How Does Caffeine Affect Sleep Quality?

How Does Caffeine Affect Sleep Quality?

From Buzz to Zzz: Unpacking How Caffeine Affects Sleep Quality

If you’re among the 7% of Americans who don’t consume caffeine of any kind, we congratulate you for your bravery. This article is not for you.

The other 93% of us depend on caffeine for energy during the day. Alongside breakfast and a commute, many consider caffeine a morning routine staple. Whether it’s a cup of coffee, tea, or an energy drink, caffeine provides a reliable jumpstart that prepares many Americans to face the day.

The benefits of caffeine are well-documented. It can make you feel energized and alert, helping stave off residual drowsiness. It can also improve short-term brain performance, even if this benefit is partially a placebo. Most importantly, it helps people feel wide awake, despite any issues in sleep quality or longevity.

Caffeine is a powerful stimulant, one many people depend on without fully understanding how it might affect the body. Among other drawbacks, caffeine can severely hamper your ability to fall asleep and stay asleep — leading many modern professionals into caffeine use disorder or an unhealthy dependency.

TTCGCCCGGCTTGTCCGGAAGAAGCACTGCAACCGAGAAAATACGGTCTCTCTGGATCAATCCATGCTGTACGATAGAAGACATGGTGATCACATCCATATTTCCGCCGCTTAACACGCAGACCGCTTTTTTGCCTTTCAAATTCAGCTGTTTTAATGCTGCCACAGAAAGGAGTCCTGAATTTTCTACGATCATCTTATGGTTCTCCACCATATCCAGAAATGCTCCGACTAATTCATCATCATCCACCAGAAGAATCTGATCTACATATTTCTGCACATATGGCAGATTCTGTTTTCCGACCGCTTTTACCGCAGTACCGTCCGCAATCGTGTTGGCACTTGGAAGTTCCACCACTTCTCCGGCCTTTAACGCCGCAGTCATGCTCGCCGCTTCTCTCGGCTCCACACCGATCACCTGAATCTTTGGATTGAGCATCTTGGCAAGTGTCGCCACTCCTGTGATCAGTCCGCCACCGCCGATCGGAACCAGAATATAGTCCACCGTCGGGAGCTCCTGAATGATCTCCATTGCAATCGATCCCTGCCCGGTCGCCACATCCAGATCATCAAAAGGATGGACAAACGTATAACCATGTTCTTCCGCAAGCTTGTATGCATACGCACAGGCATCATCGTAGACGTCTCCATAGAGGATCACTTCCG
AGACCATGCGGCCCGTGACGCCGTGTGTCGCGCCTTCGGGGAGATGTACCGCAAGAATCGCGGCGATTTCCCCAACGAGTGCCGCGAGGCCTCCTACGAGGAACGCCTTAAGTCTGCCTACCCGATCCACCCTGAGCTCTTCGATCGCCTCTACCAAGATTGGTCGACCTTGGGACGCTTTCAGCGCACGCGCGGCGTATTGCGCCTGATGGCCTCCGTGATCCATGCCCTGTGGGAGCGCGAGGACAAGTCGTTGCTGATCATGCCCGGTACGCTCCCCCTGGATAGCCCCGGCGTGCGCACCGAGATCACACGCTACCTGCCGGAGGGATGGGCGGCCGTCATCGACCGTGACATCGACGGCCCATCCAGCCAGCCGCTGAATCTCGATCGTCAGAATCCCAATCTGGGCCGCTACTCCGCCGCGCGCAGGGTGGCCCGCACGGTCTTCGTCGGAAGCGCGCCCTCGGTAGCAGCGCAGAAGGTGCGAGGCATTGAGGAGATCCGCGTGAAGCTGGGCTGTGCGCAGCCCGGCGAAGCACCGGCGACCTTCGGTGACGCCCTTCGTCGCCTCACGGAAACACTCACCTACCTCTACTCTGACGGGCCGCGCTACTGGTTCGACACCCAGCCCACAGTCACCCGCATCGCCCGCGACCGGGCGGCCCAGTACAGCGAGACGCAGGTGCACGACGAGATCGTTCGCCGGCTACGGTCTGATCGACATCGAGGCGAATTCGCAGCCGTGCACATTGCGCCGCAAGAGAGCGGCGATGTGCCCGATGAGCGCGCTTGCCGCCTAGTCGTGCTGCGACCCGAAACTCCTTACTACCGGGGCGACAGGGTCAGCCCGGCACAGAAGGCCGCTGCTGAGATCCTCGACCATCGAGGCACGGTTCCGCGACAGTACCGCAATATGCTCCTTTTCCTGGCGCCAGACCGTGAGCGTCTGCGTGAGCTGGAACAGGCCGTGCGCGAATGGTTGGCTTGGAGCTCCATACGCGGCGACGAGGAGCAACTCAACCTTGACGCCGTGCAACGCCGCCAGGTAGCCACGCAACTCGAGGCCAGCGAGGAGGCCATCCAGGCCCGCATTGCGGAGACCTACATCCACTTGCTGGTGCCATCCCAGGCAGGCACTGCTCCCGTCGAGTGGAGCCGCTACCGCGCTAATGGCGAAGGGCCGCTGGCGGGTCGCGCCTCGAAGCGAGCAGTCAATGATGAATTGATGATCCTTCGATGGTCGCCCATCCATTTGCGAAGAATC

Let’s explore what caffeine can do to your sleep quality — and what you can do to limit its effects.

How Does Caffeine Impact Sleep?

As a stimulating energy driver, most commonly sourced from coffee beans. It’s also found in certain types of cacao beans and added to various energy drinks. As a water soluble fat, it can easily cross the blood-brain barrier and antagonize your A2a receptors.

Long story short, it emphasizes feelings of wakefulness for approximately 3 to 5 hours.

Caffeine is proven to impact sleep in several ways. It can decrease your sleep quality and longevity. It can also disrupt circadian rhythms and increase the number of times you wake between evening and morning.

Here are more ways caffeine can negatively impact your sleep quality:

  • Sleep onset delay: Caffeine blocks adenosine receptors in your brain, which typically promote sleepiness.
  • Decreased deep sleep: Caffeine also decreases slow-wave sleep (SWS), otherwise known as deep sleep. Deep sleep improves memory retention, immune functionality, and cell regeneration. 
  • Increased sleep latency: Caffeine can affect sleep latency, the average amount of time it takes you to fall asleep. This leads to longer transition periods between sleep and wakefulness.
  • Withdrawal: Reducing your caffeine intake can create withdrawal symptoms, including headaches, fatigue, and anxiety.
  • Interference with sleep disorders: Caffeine can aggravate sleep disorder symptoms. Insomnia, sleep apnea, restless leg syndrome (RLS), and other disorders are sometimes made worse by caffeine-related disturbances.
  • Elevated heart rate: Caffeine will increase your heart rate in the hours after consumption. This makes it more difficult to embrace sleep as the day winds down.